Four years after she set sail from England, leaving everything she most loved behind, Maisie Dobbs at last returns only to find herself in a dangerous place....
In Jacqueline Winspear's powerful story of political intrigue and personal tragedy, a brutal murder in the British garrison town of Gilbraltar leads Maisie into a web of lies, deceit, and peril.
Spring 1937. In the four years since she left England, Maisie Dobbs has experienced love, contentment, stability - and the deepest tragedy a woman can endure. Now all she wants is the peace she believes she might find by returning to India. But her sojourn in the hills of Darjeeling is cut short when her stepmother summons her home to England; her aging father, Frankie Dobbs, is not getting any younger.
But on a ship bound for England, Maisie realizes she isn't ready to return. Against the wishes of the captain, who warns her, "You will be alone in a most dangerous place," she disembarks in Gibraltar. Though she is on her own, Maisie is far from alone: the British garrison town is teeming with refugees fleeing a brutal civil war across the border in Spain.
Yet the danger is very real. Days after Maisie's arrival, a photographer and member of Gibraltar's Sephardic Jewish community, Sebastian Babayoff, is murdered, and Maisie becomes entangled in the case, drawing the attention of the British Secret Service. Under the suspicious eye of a British agent, Maisie is pulled deeper into political intrigue on "the Rock" - arguably Britain's most important strategic territory - and renews an uneasy acquaintance in the process. At a crossroads between her past and her future, Maisie must choose a direction, knowing that England is, for her, an equally dangerous place but in quite a different way.
©2015 Jacqueline Winspear (P)2015 HarperCollins Publishers
"Cassidy makes the tension palpable as German planes bomb Guernica, while her insightful performance develops the thought-provoking ideas in Winspear's 11th Maisie Dobbs adventure. Series fans will be delighted." (AudioFile)
Audible started me reading fiction again. What a treat to have professional actors narrating a book I may not have had the time to "read".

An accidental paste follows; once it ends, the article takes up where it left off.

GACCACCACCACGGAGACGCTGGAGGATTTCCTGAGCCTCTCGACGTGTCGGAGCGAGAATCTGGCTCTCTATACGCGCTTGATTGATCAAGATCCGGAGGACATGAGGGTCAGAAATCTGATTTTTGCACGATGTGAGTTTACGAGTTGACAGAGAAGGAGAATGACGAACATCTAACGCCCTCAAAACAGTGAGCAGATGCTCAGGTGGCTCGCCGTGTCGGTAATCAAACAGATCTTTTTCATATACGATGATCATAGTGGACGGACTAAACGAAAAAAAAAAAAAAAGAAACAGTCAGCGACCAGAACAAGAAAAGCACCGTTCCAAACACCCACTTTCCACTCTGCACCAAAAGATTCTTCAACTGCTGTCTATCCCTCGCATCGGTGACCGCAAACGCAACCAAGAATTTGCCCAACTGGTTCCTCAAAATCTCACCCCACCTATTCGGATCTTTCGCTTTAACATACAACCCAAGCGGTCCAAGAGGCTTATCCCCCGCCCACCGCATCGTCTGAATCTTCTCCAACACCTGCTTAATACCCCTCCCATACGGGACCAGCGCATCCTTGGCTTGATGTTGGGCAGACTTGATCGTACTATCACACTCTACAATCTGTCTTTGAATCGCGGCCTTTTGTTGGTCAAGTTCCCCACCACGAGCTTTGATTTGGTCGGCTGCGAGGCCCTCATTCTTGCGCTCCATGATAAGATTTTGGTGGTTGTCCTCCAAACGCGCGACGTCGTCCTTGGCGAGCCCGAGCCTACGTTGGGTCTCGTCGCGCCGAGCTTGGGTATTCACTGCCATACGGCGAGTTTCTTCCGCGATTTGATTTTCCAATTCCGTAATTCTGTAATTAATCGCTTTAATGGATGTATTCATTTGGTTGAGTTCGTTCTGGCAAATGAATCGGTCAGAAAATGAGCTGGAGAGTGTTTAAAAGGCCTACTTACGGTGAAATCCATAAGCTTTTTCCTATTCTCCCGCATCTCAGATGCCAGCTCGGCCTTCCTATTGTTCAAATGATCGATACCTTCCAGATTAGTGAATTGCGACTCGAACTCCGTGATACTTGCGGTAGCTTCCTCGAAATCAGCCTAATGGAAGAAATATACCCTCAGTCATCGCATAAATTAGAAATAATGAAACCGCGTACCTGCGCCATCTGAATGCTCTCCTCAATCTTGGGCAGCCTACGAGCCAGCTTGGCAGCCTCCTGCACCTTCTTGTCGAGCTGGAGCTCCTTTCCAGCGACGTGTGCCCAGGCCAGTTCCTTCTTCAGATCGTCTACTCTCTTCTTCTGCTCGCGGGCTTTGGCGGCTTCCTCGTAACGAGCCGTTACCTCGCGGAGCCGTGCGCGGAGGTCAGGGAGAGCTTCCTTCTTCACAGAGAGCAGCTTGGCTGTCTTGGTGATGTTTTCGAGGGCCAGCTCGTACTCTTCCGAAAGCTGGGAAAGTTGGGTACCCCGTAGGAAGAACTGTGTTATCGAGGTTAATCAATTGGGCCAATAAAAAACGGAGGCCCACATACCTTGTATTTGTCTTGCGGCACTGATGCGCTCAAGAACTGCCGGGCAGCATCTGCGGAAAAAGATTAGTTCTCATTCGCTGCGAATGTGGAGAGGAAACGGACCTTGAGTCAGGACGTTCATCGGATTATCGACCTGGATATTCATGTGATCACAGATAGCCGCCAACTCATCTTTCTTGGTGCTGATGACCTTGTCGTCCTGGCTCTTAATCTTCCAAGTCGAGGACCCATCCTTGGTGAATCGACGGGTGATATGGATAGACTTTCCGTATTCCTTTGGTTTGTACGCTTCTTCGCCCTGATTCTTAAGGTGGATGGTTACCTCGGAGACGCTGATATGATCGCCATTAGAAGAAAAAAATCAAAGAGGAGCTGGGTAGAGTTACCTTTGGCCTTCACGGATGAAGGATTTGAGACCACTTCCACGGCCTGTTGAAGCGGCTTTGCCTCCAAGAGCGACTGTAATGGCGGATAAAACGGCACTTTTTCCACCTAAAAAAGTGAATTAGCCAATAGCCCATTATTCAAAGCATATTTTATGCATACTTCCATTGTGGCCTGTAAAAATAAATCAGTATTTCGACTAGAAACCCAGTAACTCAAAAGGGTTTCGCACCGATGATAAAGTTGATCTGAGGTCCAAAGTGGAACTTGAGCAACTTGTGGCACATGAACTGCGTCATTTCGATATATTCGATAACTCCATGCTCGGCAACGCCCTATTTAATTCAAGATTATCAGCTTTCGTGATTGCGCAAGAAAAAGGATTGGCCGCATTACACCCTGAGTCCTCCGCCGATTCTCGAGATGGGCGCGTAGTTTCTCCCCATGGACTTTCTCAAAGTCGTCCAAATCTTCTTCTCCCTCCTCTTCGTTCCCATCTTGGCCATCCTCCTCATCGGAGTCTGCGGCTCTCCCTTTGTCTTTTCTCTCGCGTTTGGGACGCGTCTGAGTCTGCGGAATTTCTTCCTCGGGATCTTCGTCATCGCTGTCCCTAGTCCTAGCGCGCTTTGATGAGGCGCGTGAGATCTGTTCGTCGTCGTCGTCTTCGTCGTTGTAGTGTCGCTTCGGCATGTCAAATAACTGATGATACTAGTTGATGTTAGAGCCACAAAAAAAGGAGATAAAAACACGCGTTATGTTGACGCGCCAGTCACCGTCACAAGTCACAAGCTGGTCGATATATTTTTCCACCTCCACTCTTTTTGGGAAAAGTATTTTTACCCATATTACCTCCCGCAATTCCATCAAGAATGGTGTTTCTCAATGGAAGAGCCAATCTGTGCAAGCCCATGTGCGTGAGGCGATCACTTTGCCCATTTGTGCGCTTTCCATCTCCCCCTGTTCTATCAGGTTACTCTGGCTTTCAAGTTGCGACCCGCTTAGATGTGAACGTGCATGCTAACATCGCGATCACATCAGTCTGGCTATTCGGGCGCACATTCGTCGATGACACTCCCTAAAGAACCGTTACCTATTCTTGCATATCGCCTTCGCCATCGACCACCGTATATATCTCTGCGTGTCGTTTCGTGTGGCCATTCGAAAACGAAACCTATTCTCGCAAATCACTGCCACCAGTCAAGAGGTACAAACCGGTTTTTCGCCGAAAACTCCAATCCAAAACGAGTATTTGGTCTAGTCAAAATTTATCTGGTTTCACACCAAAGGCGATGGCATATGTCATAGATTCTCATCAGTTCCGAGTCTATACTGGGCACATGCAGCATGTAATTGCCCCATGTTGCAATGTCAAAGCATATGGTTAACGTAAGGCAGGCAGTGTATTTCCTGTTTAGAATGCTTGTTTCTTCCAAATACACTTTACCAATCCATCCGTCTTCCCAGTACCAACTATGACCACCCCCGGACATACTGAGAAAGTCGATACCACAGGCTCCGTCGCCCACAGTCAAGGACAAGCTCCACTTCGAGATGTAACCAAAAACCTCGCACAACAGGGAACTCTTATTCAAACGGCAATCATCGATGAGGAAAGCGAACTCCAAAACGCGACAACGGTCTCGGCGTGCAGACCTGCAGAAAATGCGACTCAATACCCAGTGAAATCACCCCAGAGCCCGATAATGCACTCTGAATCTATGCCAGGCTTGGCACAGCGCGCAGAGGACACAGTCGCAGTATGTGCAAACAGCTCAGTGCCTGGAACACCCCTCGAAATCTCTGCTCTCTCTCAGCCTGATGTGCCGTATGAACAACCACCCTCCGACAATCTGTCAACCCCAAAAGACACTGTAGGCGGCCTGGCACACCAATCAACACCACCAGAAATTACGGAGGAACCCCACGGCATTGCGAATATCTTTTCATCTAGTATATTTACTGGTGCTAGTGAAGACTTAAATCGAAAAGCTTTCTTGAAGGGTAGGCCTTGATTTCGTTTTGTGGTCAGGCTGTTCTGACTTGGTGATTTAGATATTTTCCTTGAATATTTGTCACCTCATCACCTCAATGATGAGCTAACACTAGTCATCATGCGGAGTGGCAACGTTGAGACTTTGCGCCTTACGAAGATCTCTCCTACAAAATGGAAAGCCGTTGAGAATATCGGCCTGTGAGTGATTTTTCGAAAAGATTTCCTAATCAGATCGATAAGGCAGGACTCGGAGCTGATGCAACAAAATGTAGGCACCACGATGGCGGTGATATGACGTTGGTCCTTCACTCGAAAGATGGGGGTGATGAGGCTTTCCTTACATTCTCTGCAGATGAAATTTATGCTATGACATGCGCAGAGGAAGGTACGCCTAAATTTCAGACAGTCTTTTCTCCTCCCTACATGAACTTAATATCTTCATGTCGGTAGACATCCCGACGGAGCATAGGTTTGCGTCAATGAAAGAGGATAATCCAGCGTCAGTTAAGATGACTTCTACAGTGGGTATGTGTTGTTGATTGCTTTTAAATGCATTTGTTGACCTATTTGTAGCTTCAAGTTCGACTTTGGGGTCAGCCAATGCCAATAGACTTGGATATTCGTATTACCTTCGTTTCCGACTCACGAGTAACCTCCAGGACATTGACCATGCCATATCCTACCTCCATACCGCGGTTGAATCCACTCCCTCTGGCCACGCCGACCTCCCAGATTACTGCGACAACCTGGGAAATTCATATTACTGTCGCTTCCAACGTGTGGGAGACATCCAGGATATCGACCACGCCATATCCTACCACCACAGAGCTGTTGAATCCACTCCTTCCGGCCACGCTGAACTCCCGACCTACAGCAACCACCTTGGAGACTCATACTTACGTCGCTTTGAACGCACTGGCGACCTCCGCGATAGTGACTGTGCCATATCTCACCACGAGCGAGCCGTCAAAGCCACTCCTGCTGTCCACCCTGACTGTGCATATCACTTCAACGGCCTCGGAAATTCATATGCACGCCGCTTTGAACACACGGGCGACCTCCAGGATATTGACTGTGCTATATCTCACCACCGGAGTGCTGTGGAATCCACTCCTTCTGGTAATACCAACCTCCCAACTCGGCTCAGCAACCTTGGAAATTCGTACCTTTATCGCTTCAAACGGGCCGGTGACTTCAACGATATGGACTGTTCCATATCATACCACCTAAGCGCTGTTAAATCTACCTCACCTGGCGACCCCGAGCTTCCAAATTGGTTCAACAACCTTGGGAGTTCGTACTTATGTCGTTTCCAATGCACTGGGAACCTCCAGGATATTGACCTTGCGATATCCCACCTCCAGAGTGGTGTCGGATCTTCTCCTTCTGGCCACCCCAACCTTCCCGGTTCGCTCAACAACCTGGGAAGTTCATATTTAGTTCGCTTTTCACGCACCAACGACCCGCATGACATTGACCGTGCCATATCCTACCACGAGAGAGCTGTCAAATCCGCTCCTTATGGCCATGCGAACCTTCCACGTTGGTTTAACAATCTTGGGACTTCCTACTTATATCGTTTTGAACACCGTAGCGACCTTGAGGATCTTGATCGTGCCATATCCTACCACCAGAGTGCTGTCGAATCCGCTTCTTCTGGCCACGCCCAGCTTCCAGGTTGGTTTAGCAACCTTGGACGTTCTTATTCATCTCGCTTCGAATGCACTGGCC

I waited so long for another Maisie Dobbs story and this one turned out to be so boring and convoluted. I couldn't wait for the ending. If you are a fan of the Maisie Dobbs stories, my advise is save your credit for another book by another author.
P.S. It pains me to write a negative review, I enjoyed most of the Jacqueline Winspear books so very much.
Audible has changed my life! Dry , itchy eyes were destroying one of my greatest pleasures - reading. Now I am experiencing books again!
Like so many reviewers, I have loved Maisie Dobbs! And it seems Jacqueline Winspear knew just how much we all wanted her to find happiness and James. But Ms. Winspear apparently has a more - at least to her - important view of Maisie as a seeker of Nirvana, that place of complete inner peace through ultimate detachment.
So we got what we wanted; then she swept it all aside and set Maisie back where she started. A good outcome? This listener is not so sure. An attempt to reboot the series? Or is this a finale? Whichever, this is certainly not a very satisfying chapter.
"A Dangerous Place" (really good title, by the way) is sad and slow with a mystery that goes nowhere and a Maisie wallowing in her sorrow while the people she should love (and who love her) wring their hands and wail and wonder what the heck she's up to. She's lost a lot of people she cared about, so it seems she's willfully setting out to lose more. I think our old Maisie would not have left her dear father and her friends in such pain. To say nothing of her readers!
The syrupy, oh so sweet and sleepy narration of Orlagh Cassidy just tops it all off as a real disappointment for those of us who have followed Maisie Dobbs faithfully and truly wanted to really like this book.